Those (younger) families who will benefit from lower interest rates reducing their cost of borrowing will determine how the economy recovers – depending upon how they choose to deal with the savings created by lower rates.
A recent article by Bill Mott, fund manager of the PSigma Income Fund neatly set out three options.
Imagine, he said, the hypothetical Smith family sitting at home in their three-bedroom house in Middle England. They had a 70 per cent mortgage on their home a year ago but house price collapses of the past year have eroded much of the cushion.
Unfortunately, their existing fixed rate deal recently came to an end. They received a letter from their lender, which politely suggested they look elsewhere for a new mortgage as the new rate they could offer the Smiths had increased dramatically.
If the Smiths were to accept this offer, they would be signing up to increased monthly mortgage payments that would further constrain their spending for each month with the additional burden already in place of higher fuel bills and food costs spiralling.
At this point, the Smiths have little choice so they choose to shop around for a new mortgage. Wherever they go, they are greeted with huge arrangement fees and generally higher rates than they had previously. Having finally established a new mortgage from somewhere, they sit down as a family and review their monthly finances.
Things have to change and “belt tightening” is the new family way. Out goes the midweek visit to the Chinese restaurant, out goes the visit to Waitrose to be replaced with new shopping at Aldi and Lidl.
The second family holiday is now doubtful and the kids are told to ease up on the mobile phone bills and they decide to renew their car in two years time rather than this year.
After recent interest rate cuts to historic lows the Smiths sit down again to review their finances and find that they are going to be £80 a month better off on their mortgage as a result. The key to the UK economy is encapsulated in what the Smiths do next. Which of the following scenarios best describes the Smiths likely behaviour?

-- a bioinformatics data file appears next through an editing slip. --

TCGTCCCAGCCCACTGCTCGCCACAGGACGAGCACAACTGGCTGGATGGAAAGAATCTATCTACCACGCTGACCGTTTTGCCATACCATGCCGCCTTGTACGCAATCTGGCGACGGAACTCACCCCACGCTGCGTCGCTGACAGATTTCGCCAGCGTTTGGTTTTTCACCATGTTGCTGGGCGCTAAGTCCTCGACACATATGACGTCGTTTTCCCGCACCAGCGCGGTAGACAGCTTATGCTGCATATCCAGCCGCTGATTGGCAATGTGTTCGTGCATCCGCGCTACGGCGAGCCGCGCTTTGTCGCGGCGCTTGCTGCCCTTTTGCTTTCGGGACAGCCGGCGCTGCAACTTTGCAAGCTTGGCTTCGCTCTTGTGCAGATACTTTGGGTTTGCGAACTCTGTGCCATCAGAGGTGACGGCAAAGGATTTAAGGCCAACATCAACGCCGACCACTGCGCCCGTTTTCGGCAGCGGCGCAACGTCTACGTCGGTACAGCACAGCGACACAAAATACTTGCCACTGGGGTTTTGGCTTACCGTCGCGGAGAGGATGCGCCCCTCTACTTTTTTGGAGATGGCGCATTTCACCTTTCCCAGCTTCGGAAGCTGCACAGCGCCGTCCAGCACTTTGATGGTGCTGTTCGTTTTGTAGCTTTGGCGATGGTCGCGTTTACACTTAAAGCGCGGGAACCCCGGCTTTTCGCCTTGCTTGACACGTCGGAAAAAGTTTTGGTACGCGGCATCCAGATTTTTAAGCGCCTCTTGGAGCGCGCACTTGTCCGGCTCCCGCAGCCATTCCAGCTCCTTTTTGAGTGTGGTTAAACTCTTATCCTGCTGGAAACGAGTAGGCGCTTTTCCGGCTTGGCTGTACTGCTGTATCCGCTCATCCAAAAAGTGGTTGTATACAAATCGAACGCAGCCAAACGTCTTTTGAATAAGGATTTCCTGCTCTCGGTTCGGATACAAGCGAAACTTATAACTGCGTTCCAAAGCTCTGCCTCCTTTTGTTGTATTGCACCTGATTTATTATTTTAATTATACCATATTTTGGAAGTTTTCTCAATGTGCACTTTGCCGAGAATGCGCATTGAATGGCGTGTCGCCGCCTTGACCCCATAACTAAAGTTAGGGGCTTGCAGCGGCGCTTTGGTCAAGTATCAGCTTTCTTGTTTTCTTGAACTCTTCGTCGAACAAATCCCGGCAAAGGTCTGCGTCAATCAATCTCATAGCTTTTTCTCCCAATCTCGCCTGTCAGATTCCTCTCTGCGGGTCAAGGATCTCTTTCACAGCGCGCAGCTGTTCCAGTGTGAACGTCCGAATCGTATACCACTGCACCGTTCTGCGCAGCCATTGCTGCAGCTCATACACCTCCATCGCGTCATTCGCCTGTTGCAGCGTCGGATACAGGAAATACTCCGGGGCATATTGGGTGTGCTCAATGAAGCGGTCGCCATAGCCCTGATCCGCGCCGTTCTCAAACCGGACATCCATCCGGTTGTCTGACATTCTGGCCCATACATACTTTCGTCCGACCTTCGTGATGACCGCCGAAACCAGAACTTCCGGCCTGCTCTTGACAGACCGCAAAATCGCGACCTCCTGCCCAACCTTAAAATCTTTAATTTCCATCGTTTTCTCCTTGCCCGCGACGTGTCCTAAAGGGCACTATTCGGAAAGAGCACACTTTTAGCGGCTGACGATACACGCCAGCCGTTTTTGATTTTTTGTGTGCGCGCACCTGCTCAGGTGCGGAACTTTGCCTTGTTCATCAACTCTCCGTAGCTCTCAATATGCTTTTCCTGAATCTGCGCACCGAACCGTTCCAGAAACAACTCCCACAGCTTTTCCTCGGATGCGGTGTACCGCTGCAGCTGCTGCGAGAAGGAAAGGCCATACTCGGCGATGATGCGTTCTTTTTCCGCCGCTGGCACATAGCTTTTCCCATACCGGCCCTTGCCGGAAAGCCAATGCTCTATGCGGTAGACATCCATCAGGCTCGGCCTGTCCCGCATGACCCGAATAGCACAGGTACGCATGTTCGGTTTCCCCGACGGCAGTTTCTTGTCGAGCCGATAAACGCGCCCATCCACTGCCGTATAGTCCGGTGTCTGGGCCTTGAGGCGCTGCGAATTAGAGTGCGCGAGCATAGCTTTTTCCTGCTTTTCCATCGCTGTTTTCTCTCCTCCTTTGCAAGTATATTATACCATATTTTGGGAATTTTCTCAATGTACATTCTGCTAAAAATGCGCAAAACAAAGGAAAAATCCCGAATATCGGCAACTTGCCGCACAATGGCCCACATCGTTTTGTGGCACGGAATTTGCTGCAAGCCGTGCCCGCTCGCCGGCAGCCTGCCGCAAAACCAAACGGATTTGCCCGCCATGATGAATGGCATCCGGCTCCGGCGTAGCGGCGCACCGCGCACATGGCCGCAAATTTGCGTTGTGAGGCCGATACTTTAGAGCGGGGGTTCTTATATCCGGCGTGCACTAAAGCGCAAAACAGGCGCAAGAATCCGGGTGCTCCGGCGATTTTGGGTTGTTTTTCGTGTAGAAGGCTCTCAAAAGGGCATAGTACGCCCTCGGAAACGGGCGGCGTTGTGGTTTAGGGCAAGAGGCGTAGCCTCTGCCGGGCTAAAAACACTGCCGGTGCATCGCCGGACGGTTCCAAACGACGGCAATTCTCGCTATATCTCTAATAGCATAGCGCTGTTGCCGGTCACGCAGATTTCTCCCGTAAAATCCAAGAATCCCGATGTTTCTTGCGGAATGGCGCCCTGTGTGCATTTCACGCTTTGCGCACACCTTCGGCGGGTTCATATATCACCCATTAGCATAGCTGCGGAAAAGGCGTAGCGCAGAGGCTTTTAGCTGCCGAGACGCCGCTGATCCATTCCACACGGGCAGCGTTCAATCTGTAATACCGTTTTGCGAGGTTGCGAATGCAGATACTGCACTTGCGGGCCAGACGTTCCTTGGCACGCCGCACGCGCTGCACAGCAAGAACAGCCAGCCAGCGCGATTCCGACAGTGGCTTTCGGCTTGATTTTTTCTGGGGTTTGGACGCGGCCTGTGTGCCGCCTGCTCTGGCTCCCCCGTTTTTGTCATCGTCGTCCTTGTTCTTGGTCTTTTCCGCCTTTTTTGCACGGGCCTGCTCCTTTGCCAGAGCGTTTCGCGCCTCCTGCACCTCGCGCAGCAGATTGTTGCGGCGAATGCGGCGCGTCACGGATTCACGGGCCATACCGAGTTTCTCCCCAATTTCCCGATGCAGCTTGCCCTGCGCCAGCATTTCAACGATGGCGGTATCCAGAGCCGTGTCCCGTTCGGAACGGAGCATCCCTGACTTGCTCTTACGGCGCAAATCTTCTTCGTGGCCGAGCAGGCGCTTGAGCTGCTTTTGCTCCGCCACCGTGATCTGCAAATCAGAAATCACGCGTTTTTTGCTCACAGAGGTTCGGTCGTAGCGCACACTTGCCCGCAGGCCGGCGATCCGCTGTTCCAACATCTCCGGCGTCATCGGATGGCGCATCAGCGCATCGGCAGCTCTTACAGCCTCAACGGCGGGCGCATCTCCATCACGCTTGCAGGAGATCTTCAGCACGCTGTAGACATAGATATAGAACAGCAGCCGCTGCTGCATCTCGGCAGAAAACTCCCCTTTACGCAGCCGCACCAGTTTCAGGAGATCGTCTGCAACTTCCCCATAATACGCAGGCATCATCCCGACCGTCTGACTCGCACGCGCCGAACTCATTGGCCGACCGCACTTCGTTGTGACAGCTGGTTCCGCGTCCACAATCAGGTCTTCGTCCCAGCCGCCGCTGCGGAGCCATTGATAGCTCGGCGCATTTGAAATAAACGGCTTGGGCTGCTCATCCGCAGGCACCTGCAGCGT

Scenario 1: They breathe a sigh of relief and revert to their old habits, spending the full £80 a month and regard the last few months as uncomfortable, but now over. They go back to Waitrose and start living the life they led before.
Scenario 2: They have been troubled by the last year and decide to bring a degree of caution to their lives. They decide to spend £40 of the £80 and decide to go out for a Chinese meal every two weeks and reinstate their second holiday but decide on the UK cottage rather than Lanzarote. They put the extra £40 into a savings account and pay off their credit card bills on time.
Scenario 3: The Smiths are so scared by the fright they have had over the last few months that their collective view is ‘never again’. ‘We have learned our lesson’, they say. They put the entire £80 aside each month to pay off their credit card bills and to build up their savings. It will be some years yet before they revert to their more carefree lifestyle.
In these three possible outcomes rests the future direction of the UK economy. If you multiply the Smiths by millions of other families in the same position, the outcomes are as follows:
n?The economy revives quickly. Domestic cyclicals such as pub operators and property companies are rejuvenated and disaster has been averted. It’s a “quick fix” but Armageddon has been avoided. Long term imbalances still need to be tackled.
n?An anaemic recovery is under way. This avoids the worst of recession but growth is muted and weak but enough to keep the stock market above its lows. This is the preferred solution because it allows long term rebalancing to occur.
n?We have a Japan style deflation/slump. However much money the Government throw at the Smiths through tax cuts and interest rate cuts, the Smiths and others are on a “spenders strike” and the UK would suffer a massive recession.
Bill Mott made his mark as an Equity Income Fund Manager in the late 1980s and early 90s when he established the Credit Suisse Income Fund, earning himself the title “Mr Income”.
In 2000-2003, Mott turned Credit Suisse Income into the top performing UK Equity Income fund. In early 2007, Mott formed PSigma Asset Management with two former colleagues from Credit Suisse.
Earlier this year, the scenario three “spenders strike” was the prevailing psychology. However, Mott is of the view that scenario two, avoiding the worst of the recession, is the more likely outcome and we are starting to see this translate into real life. This should mean that equities will begin to perform much better during 2009.
*Trevor Law is a director with Montpelier (Europe) Ltd, the independent financial advisers based at Barston near.Solihull. E mail: TIlaw@montpeliergroup